Madonna’s record company, Maverick, which is distributed by Warner Bros., owes its success not to the Material Mom but to singer Alanis Morissette. So strange comes the news that Maverick is now in a bitter fight with Alanis over what will happen to her next album.
I am told by sources who seem to know the deal that Maverick has low-balled its offer to Alanis on a cash advance for her next record. The result is that Morissette is threatening to leave the label that made her famous — and which she put on the map — by invoking the seven-year statute. This is the same law that Toni Braxton used to break her deal with LA Reid’s LaFace Records a couple of years ago.
She is said to be in a work slowdown, delaying delivery of the record until the situation is sorted out.
Alanis’ first Maverick album, 1995’s Jagged Little Pill, was one of the biggest hits of the 90s, if not all time. It launched three hit singles, sold in the tens of millions, and established Maverick. Madonna, you see, while a co-owner in the label with Guy Oseary, is signed to the Warner mothership.
As with everything else at Warner Music Group, money is at the root of this problem. Recently, the group’s unpopular head, Roger Ames, folded subsidiaries Giant Records (which just had a Grammy for album of the year with Steely Dan) and Quincy Jones’ Qwest Records into the company. My sources said he would like to do the same with Maverick, leaving only Warner and Reprise (which Frank Sinatra founded 50 years ago) as the Warner imprints.
I am told that Ames’ unpopularity indeed extends to Jones, one of the cornerstone people at the Warner Music Group from the days of Steve Ross. Qwest was folded apparently without much warning. "There are all different ways to show respect to a leader," a Warner source said. "Roger did none of those things for Quincy."
Ames apparently has designs now on bringing Maverick into the Warner fold, which would cut costs and add much-needed artists like Prodigy to the lacking Warner roster. As for Maverick, Morissette continues to be a big seller for them. Her second album, 1998’s Supposed Former Infatuation Junkie, sold well also and was well-known for its video of Alanis naked and singing "Thank you, India."
"This is probably not something that Guy Oseary or Madonna started," my source said. "It more than likely comes from business affairs, where everything comes from now."
Ronnie Dashev, Maverick’s chief operating officer, did not return calls.
The flower arrangements were spectacular Tuesday night for Oprah Winfrey’s one year anniversary as a magazine publisher. The flowers must have cost a fortune. And the food was great too. But writers and celebrities stayed away in droves. Go figure.
Instead, O filled the cavernous Cipriani party space near Grand Central with hundreds of advertising executives. They were there in droves. And why not? Even if the cannolis tasted sour, the shrimp was fresh.
Some celebs did pay obeisance to the great O though: Diana Ross and daughter Rhonda, Bette Midler, the O’Jays and Gerald Levert (who gave socko performances), singer Yolanda Adams, and the great Quincy Jones drifted by, as well as Nick Ashford and Valerie Simpson, and Oprah’s in-house shrink, the shifty-eyed Dr. Phil McGraw.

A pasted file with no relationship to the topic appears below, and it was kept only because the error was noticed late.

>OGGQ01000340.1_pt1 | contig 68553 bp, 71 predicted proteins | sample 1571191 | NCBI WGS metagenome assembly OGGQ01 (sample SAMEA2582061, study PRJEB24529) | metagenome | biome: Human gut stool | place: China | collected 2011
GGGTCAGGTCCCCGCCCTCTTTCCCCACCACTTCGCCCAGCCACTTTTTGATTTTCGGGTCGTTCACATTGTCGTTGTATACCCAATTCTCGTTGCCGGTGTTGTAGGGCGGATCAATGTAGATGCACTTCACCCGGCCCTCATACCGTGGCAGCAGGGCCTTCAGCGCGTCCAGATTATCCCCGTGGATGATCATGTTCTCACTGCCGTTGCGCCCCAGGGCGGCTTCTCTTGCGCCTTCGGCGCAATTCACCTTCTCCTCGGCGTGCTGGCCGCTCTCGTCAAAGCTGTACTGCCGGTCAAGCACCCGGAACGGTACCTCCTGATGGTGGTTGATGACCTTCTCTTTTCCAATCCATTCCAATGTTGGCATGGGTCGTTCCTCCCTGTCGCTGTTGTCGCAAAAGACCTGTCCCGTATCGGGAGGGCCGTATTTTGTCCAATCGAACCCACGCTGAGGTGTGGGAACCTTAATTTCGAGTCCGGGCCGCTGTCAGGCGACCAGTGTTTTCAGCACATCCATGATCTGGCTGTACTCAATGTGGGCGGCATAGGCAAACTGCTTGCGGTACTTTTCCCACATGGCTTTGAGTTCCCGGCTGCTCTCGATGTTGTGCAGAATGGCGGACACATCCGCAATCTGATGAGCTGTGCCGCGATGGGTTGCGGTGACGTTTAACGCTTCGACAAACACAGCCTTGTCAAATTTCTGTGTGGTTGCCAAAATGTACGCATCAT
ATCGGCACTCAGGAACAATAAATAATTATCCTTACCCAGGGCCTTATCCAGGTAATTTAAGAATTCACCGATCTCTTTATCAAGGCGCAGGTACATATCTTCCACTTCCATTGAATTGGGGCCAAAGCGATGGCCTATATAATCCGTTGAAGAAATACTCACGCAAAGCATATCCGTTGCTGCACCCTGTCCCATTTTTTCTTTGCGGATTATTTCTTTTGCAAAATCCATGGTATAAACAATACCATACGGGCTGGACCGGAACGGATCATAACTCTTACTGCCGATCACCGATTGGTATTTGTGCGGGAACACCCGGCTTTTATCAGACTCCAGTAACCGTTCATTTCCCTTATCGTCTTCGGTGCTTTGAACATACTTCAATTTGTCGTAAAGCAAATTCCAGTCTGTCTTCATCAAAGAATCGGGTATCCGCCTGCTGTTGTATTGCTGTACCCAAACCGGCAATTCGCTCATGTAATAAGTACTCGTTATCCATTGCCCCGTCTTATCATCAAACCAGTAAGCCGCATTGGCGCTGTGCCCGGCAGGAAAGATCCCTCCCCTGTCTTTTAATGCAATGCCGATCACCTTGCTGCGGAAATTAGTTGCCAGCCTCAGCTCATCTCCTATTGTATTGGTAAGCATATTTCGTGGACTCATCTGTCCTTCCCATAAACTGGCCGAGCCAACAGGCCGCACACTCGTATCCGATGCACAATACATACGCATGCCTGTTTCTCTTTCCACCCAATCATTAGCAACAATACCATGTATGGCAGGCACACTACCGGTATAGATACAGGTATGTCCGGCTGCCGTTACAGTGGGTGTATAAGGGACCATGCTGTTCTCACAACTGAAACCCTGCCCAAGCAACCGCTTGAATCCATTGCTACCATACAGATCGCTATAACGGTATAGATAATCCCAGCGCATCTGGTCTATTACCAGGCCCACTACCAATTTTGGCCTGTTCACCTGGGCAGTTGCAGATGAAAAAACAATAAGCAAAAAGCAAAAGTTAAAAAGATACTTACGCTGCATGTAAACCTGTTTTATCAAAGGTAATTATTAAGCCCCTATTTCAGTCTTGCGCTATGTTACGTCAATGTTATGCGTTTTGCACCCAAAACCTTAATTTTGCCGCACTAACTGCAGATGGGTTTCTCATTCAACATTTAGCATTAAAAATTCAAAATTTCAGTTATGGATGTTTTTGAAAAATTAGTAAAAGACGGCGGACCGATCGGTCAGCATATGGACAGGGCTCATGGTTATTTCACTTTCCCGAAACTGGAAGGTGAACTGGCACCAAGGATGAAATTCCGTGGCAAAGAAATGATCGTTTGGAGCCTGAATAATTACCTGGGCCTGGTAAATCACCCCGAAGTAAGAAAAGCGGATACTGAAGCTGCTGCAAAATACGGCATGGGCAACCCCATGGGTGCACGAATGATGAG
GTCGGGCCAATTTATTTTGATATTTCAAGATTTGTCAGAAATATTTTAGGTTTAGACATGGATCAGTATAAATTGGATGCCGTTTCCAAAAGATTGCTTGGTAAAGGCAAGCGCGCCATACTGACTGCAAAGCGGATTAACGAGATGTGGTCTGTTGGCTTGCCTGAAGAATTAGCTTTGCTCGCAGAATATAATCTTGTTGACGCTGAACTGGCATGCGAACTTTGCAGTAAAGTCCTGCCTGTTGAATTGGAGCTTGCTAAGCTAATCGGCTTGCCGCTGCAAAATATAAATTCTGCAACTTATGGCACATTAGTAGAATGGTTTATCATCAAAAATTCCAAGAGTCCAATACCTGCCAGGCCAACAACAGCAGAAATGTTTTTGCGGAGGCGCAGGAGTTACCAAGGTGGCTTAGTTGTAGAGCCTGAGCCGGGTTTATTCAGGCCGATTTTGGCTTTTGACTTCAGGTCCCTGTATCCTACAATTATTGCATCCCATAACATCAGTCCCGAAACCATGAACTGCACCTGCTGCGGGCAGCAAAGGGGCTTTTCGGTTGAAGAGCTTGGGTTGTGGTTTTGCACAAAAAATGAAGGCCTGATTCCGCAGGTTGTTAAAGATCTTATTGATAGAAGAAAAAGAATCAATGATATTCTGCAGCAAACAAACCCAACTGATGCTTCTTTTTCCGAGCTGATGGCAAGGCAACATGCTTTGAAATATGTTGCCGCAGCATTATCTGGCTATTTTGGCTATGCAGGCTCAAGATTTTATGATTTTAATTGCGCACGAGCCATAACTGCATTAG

Ellen Levine, the glamorous and terrific editorial director of Hearst Publications, which owns O with Oprah, presided with usual aplomb and class. Helen Gurley Brown, the longtime former editor of Hearst’s Cosmopolitan, slipped in and out in five minutes. "That’s how I do it," said Helen merrily as she scooted off to more important appointments.
What can I say? I think Oprah is a genius. I remember sharing an ottoman with her at a dinner party 15 years ago. She was already glowing with success and her show had only been in syndication for a year. Now she is wealthy beyond belief, and puts out a daily talk show that doesn’t stoop to the lowest common denominator. She’s had whole shows devoted just to the reading of a novel, for goodness sake! What else can you ask for?
And if I didn't mention it before, Oprah looked fan-tastic in her gown. Give the woman a standing ovation!
As I’ve written here a couple of times recently, NBC’s Law & Order is indeed filming ahead into next season — just in case there is a writer’s strike. A source close to the show confirmed yesterday that the series will not wrap until June 30, the day before the proposed strike.
"Usually we’d wrap in early May at the latest," said the source, "but we’re shooting into next season." Now it’s the Writers Guild of America’s turn to determine whether or not Wolf Films and NBC are in violation of any laws, bylaws or regulations. We just pass the information along, for your information and entertainment.
Here’s where we get to clear up some infelicities from the last couple of weeks — something about the change in seasons and all that.
First off, Derek Rundell, of Rundell, Coursey & Co., wants to make it clear he was never sued by WebMD. Rundell, Coursey & Co. was not the outfit Michael Jackson invested in. It was HollywoodTicket.com, which is merely Rundell’s venture. Rundell also said that even though HollywoodTicket.com is currently not operational, it should be back online soon. …